<p>Limited to Mt. 25:32 and Lk. 15:29, the Greek noun “eriphos” meant “goat.” Goats were not extremely valuable animals in Bible times.  We see this demonstrated in Jesus’ teaching of the prodigal son (Lk. 15:29).  An older brother complained about his father failing to offer him just a “kid” (KJV).  We also see the limited [&#8230;]</p> <p>The post <a href="https://www.bumchecks.com/biblecommentary/2020/11/24/the-greek-noun-%e1%bc%94%cf%81%ce%b9%cf%86%ce%bf%cf%82/" target="_blank">The Greek noun “ἔριφος”</a> first appeared on <a href="https://www.bumchecks.com/biblecommentary/" target="_blank">Online Greek word study</a>.</p>


The Greek noun “ἐρίφιον”
<p>Found only in Mt. 25:33 and there used to describe the unsaved, “eriphion” meant “goat.” Jesus surely knew sheep and goats often grazed together but were directed to separate folds at the end of the day.  This word is more reminder of how the saved and the lost will be separated from one another at [&#8230;]</p> <p>The post <a href="https://www.bumchecks.com/biblecommentary/2020/11/21/the-greek-noun-%e1%bc%90%cf%81%ce%af%cf%86%ce%b9%ce%bf%ce%bd/" target="_blank">The Greek noun “ἐρίφιον”</a> first appeared on <a href="https://www.bumchecks.com/biblecommentary/" target="_blank">Online Greek word study</a>.</p>


The Greek noun “ἔρις”
<p>Used only by Paul and found nine times in the New Testament (Rom. 1:29; 13:13; 1 Cor. 1:11; 3:3; 2 Cor.12:20 Gal. 5:20; Phil. 1:15; 1 Tim. 6:4; Tit. 3:9), the Greek noun “eris” meant “strife,” “debate,” quarrel,” “contention.”  This noun “is always used of disputes that endanger the Church” (Exegetical Dictionary of the New [&#8230;]</p> <p>The post <a href="https://www.bumchecks.com/biblecommentary/2020/11/20/the-greek-noun-%e1%bc%94%cf%81%ce%b9%cf%82/" target="_blank">The Greek noun “ἔρις”</a> first appeared on <a href="https://www.bumchecks.com/biblecommentary/" target="_blank">Online Greek word study</a>.</p>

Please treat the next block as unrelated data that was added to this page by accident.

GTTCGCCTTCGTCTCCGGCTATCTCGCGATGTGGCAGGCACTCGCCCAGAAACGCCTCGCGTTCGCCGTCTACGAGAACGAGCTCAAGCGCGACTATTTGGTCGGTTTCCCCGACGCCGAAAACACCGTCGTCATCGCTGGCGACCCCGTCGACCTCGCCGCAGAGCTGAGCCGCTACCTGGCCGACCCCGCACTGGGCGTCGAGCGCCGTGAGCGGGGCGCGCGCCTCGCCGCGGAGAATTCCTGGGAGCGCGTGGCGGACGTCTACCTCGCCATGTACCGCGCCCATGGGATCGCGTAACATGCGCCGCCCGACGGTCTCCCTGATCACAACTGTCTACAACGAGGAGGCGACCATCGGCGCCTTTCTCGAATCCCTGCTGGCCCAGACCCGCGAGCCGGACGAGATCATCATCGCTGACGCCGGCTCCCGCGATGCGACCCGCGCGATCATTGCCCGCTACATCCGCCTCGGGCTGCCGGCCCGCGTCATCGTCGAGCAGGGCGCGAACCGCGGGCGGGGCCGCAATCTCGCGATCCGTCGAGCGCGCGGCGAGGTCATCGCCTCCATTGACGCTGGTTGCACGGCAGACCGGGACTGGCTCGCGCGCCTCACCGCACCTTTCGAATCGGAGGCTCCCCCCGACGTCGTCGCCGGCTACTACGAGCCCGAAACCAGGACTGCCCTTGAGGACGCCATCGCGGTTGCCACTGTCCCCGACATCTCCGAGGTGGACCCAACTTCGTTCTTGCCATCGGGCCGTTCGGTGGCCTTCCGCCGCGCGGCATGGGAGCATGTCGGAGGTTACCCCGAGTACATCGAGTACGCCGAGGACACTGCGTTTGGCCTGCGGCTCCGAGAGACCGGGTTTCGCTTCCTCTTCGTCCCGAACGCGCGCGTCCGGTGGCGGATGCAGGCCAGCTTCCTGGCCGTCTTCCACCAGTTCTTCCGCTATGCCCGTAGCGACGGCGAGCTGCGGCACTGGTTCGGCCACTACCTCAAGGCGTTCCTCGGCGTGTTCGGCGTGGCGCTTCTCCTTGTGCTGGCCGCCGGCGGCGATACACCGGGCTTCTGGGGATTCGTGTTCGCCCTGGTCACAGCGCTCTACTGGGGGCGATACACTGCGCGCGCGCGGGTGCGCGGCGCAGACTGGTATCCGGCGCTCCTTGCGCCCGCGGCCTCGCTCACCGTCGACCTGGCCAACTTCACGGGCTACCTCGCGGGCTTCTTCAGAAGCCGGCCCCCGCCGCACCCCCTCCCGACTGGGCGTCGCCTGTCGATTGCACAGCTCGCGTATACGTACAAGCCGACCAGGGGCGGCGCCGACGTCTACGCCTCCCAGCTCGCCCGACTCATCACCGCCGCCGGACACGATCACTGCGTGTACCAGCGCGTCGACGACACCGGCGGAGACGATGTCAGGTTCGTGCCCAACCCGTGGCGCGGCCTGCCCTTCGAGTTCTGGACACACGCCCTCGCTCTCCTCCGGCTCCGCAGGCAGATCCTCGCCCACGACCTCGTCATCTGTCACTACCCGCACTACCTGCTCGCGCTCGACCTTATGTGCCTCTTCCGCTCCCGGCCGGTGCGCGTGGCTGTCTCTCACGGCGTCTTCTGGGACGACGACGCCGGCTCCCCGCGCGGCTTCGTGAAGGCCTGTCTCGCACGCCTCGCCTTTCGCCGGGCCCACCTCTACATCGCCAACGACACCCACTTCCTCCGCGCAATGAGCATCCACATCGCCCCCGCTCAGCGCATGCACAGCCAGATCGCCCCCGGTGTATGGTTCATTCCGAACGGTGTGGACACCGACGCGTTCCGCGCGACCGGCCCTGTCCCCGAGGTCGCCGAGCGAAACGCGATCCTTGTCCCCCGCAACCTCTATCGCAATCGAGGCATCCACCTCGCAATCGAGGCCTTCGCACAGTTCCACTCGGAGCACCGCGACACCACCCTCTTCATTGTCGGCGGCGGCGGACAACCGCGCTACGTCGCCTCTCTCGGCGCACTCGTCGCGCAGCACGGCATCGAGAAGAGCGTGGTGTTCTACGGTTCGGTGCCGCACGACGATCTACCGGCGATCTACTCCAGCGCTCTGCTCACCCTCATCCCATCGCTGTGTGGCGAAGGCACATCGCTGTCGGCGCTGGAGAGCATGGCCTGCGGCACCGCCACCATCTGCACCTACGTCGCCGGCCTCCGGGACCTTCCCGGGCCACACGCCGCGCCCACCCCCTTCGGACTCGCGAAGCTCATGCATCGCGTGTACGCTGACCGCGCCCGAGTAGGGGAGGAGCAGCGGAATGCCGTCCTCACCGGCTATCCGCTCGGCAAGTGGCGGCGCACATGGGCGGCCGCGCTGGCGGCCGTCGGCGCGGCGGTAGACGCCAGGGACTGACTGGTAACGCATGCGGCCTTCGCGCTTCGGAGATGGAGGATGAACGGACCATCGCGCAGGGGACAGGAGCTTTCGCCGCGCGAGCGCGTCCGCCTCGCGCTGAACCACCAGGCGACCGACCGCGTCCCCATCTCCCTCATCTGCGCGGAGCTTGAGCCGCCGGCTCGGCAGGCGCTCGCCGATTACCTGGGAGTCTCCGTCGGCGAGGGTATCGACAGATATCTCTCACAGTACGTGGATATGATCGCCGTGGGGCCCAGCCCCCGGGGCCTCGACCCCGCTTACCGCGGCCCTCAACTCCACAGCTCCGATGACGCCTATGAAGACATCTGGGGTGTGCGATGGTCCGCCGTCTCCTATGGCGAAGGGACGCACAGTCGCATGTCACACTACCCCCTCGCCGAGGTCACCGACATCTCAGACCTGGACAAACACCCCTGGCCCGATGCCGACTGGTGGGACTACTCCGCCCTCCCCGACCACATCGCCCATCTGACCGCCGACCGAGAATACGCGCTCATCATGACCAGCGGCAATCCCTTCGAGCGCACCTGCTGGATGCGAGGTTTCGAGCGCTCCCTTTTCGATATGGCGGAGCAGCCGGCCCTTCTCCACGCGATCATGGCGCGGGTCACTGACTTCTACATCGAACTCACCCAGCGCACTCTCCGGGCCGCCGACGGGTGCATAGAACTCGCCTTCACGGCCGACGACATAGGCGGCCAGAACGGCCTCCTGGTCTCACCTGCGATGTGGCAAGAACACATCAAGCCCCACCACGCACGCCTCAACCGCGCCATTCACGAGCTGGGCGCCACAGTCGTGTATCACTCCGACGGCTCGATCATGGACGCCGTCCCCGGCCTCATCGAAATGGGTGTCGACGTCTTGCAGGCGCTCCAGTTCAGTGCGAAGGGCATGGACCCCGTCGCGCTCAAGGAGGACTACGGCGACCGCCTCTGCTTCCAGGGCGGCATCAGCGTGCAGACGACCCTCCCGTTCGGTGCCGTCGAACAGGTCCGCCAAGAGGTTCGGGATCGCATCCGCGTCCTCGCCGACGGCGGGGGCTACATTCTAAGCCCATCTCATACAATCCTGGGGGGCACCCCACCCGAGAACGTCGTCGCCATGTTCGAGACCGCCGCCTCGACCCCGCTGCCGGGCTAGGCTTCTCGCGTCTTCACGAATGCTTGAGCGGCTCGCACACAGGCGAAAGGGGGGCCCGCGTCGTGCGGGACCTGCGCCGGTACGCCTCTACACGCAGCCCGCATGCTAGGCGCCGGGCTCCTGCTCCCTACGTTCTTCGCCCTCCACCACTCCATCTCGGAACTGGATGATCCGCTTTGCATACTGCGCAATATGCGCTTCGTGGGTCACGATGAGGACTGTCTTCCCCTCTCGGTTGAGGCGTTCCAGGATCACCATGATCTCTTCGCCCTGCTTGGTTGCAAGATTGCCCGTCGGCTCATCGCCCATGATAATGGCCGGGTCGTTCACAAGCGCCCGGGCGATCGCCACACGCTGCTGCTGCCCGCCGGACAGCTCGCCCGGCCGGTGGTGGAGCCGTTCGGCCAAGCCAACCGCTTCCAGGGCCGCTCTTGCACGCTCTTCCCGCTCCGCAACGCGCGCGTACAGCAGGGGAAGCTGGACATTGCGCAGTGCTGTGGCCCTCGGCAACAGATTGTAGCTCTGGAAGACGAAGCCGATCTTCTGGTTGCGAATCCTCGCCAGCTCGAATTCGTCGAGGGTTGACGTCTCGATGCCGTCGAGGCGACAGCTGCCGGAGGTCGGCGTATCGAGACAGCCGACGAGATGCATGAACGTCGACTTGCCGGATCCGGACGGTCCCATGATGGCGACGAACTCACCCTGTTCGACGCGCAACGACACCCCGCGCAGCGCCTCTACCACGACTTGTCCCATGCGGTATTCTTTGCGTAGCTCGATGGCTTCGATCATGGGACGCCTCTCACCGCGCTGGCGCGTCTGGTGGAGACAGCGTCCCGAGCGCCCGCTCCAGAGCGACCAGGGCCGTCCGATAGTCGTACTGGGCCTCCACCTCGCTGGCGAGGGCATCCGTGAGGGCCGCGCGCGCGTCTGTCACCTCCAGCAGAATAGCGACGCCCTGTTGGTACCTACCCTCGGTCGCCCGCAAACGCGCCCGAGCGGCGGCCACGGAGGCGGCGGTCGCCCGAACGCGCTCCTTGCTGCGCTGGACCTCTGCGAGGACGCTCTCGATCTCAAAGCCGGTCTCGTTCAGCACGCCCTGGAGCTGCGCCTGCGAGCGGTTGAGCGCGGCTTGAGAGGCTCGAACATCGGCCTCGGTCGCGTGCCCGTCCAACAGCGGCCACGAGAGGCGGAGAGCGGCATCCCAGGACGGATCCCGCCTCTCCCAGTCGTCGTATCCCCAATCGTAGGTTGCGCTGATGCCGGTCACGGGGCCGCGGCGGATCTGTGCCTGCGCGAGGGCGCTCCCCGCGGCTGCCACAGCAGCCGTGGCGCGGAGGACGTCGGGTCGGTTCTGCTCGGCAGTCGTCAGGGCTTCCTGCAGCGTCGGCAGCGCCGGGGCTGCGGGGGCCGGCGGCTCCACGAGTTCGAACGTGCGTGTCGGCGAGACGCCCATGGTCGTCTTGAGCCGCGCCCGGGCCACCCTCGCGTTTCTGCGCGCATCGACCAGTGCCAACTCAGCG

The Greek noun “ἔριον”
<p>Limited to Heb. 9:19 and Rev. 1:14, the Greek noun “erion” meant “wool.”  This word is used literally in Heb. 9:19 and figuratively in Rev. 1:14 (John used this noun to describe Jesus).</p> <p>The post <a href="https://www.bumchecks.com/biblecommentary/2020/11/18/the-greek-noun-%e1%bc%94%cf%81%ce%b9%ce%bf%ce%bd/" target="_blank">The Greek noun “ἔριον”</a> first appeared on <a href="https://www.bumchecks.com/biblecommentary/" target="_blank">Online Greek word study</a>.</p>


The Greek noun “ἐριθεία”
<p>Limited to Rom. 2:8; 2 Cor. 12:20; Gal. 5:20; Phil. 1:16; 2:3; Jas. 3:14, 16, the Greek noun “eritheia” meant “strife,” selfish ambition,” “faction.” Paul spoke about “self-seeking” people in Rom. 2:8.  The sense of “selfish ambition” is seen in Phil. 1 (see the Greek text for Phil. 1:15-17 for how and where this word [&#8230;]</p> <p>The post <a href="https://www.bumchecks.com/biblecommentary/2020/11/16/the-greek-noun-%e1%bc%90%cf%81%ce%b9%ce%b8%ce%b5%ce%af%ce%b1/" target="_blank">The Greek noun “ἐριθεία”</a> first appeared on <a href="https://www.bumchecks.com/biblecommentary/" target="_blank">Online Greek word study</a>.</p>